Here we are halfway through 2017 and mortgage rates are where most people expected them NOT to be.
We find quotes across most mortgage products are lower today than before the 2016 election. It wasn’t supposed to be this way. Post-election everyone was sure rates would rise on President Trump’s pro-growth initiatives. These initiatives would co-op a pro-active Federal Reserve continually raising the federal feds rate to quell any inflationary embers.
At least one aspect of the narrative has materialized. The Fed has continually raised the fed feds rate. The fed funds rate has been increased three times over the past seven months.
Most everything else, though, has failed to follow the script. The Consumer Price Index runs below the Fed’s desired 2% average annual rate. This is no surprise when you consider that oil, a key input factor, has seen its price drop through most of 2017. Oil trades at the lowest level in 2017. In addition, the yield on the 10-year U.S. Treasury note is at a 2017 low. Economic growth remains muted.
Unfortunately, the yield curve suggests a pickup in economic growth won’t occur until the more-distant future.
We’ve seen a gradual flattening of the yield curve in recent weeks. The spread between the five-year and 30-year Treasury yields has dropped below one percentage point. This is the lowest spread since December 2007. The yield on the five-year Treasury note has risen (on falling prices), while the yield on the 30-year Treasury security has fallen (on rising prices).
Slow-growth and low-inflation expectations and depressed risk appetites are associated with rising long-term bond prices (which cause yields to fall). Instead of the hyped-up economic growth many were expecting to start the second of half of 2017, we’re more likely to see something on par with the sluggish growth that paced the economy for the second half of 2016.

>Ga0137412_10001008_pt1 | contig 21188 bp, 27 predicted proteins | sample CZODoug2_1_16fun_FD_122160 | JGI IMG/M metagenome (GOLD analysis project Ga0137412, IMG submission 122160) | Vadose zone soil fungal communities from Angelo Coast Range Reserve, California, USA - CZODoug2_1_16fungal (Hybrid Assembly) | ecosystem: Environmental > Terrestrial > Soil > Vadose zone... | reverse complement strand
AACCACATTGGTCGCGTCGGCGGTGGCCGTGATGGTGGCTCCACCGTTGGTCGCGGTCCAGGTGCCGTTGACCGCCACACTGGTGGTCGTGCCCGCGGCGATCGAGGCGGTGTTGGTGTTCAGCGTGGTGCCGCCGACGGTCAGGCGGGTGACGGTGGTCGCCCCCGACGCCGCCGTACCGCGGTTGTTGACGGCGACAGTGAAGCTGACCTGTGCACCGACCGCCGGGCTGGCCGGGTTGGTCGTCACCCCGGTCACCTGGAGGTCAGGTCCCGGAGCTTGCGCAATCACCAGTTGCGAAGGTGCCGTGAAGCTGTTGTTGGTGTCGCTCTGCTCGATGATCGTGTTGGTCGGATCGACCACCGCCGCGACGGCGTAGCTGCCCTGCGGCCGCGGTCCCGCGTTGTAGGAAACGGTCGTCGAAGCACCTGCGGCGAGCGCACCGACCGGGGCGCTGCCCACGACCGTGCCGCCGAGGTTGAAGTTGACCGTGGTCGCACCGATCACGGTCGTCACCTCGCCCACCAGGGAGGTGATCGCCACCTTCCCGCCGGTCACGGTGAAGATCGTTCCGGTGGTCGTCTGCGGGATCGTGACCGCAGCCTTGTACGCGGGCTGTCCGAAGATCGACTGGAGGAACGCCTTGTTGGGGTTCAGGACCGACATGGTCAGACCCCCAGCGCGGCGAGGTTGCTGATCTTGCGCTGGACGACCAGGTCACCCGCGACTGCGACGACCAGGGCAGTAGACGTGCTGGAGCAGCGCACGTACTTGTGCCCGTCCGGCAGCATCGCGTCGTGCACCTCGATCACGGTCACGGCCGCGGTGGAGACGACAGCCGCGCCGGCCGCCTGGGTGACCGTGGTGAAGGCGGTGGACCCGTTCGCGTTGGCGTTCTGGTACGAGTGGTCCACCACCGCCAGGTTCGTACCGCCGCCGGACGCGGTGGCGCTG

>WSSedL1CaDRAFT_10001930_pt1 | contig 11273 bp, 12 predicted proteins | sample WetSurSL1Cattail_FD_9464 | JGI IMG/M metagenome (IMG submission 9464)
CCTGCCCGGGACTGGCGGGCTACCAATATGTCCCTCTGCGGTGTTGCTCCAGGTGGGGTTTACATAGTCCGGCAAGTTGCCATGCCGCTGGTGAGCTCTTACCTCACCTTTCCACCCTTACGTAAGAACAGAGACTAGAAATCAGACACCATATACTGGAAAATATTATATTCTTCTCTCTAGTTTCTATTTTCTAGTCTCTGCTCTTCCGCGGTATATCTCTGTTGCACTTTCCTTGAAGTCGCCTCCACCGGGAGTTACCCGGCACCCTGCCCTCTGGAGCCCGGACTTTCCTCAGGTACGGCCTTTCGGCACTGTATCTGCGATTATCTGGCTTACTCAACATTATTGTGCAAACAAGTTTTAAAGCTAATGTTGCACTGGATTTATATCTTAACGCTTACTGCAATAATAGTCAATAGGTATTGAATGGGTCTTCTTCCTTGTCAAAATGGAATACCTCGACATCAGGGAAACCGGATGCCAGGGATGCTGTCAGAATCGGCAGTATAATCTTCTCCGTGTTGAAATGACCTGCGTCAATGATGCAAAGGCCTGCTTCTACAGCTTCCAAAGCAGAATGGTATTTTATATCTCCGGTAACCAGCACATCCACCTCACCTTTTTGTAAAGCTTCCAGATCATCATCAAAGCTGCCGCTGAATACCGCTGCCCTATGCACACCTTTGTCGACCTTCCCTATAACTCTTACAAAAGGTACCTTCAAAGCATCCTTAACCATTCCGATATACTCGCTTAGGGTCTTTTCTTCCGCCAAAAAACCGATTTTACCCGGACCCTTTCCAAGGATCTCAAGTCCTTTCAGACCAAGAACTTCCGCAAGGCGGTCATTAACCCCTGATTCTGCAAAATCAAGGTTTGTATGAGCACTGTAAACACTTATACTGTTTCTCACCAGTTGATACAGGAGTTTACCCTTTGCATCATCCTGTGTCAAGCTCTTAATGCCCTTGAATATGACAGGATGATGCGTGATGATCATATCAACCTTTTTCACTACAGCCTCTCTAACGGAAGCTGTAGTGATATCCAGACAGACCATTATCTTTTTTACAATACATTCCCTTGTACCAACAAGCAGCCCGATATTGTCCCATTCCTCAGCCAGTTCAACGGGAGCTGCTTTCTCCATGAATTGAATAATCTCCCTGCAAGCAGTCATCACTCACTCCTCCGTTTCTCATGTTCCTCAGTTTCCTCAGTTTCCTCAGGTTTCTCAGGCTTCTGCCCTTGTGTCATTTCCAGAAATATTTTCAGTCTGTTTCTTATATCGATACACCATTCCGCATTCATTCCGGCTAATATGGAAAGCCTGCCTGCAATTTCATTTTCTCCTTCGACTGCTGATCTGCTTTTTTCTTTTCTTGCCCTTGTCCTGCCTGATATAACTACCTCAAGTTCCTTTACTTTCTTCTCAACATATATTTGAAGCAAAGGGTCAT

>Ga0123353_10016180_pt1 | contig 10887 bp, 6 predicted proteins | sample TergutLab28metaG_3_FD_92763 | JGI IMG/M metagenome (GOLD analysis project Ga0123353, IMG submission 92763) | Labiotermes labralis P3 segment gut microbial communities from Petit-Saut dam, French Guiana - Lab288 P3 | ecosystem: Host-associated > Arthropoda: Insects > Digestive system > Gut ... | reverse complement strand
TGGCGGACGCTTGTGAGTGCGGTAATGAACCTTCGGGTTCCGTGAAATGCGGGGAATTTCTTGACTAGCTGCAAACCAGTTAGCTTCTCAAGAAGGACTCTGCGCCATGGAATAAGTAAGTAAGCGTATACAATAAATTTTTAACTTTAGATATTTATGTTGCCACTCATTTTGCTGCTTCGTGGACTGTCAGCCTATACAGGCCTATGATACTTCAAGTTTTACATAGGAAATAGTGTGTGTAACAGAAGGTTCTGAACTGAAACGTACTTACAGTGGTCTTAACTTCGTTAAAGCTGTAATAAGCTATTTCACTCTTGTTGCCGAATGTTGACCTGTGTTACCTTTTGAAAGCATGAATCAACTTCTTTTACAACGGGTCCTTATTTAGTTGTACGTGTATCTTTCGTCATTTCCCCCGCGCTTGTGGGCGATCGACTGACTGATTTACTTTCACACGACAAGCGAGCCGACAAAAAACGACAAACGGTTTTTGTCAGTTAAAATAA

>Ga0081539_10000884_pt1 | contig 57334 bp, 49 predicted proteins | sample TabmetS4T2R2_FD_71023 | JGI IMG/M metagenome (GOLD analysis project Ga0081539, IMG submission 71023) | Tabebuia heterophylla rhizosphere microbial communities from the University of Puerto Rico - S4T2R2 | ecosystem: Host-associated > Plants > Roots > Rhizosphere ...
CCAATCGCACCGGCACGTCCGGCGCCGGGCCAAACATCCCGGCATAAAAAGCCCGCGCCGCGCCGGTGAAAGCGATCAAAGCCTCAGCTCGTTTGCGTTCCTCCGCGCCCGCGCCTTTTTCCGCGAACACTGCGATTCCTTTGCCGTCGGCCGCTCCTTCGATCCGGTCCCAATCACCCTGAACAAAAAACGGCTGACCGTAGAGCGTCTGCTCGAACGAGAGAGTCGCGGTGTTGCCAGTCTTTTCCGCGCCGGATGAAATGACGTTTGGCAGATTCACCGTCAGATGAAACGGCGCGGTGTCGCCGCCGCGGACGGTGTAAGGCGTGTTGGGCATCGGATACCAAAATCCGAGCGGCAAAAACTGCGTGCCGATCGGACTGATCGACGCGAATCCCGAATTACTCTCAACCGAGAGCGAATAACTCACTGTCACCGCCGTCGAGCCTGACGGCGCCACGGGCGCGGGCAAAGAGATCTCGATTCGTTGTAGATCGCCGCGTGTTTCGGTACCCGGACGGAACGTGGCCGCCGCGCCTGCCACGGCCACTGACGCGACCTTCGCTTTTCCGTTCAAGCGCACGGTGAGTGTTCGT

Money-supply growth is another indicator that points to sluggish growth and low inflation. Last month, money supply grew 5.9% year over year. This is the lowest year-over-year increase since July 2008.
Drops in money supply measures have historically accompanied a worsening economy. This was the case in the lead up to the 2008 financial crisis and to the dot-com bust before that. Money supply, in turn, is reflective of lending activity. Lower lending activity leads to lower money supply growth. Both are reflective of overall economic activity.
The good news is that lending activity in our neck of the woods continues to hold its own.
More refinances have been the upshot of falling mortgage rates. The Mortgage Bankers Association Refinance Index was up again last week, with a 2% weekly increase. Purchase applications failed to maintain pace; they were down 1% for the week. But year over year, purchase activity is up 9%.
Four percent is the prevalent quote nationally on a prime conventional 30-year fixed-rate mortgage. If the yield curve continues to flatten, don’t be surprised if 4% gives way to 3.875% in the near future.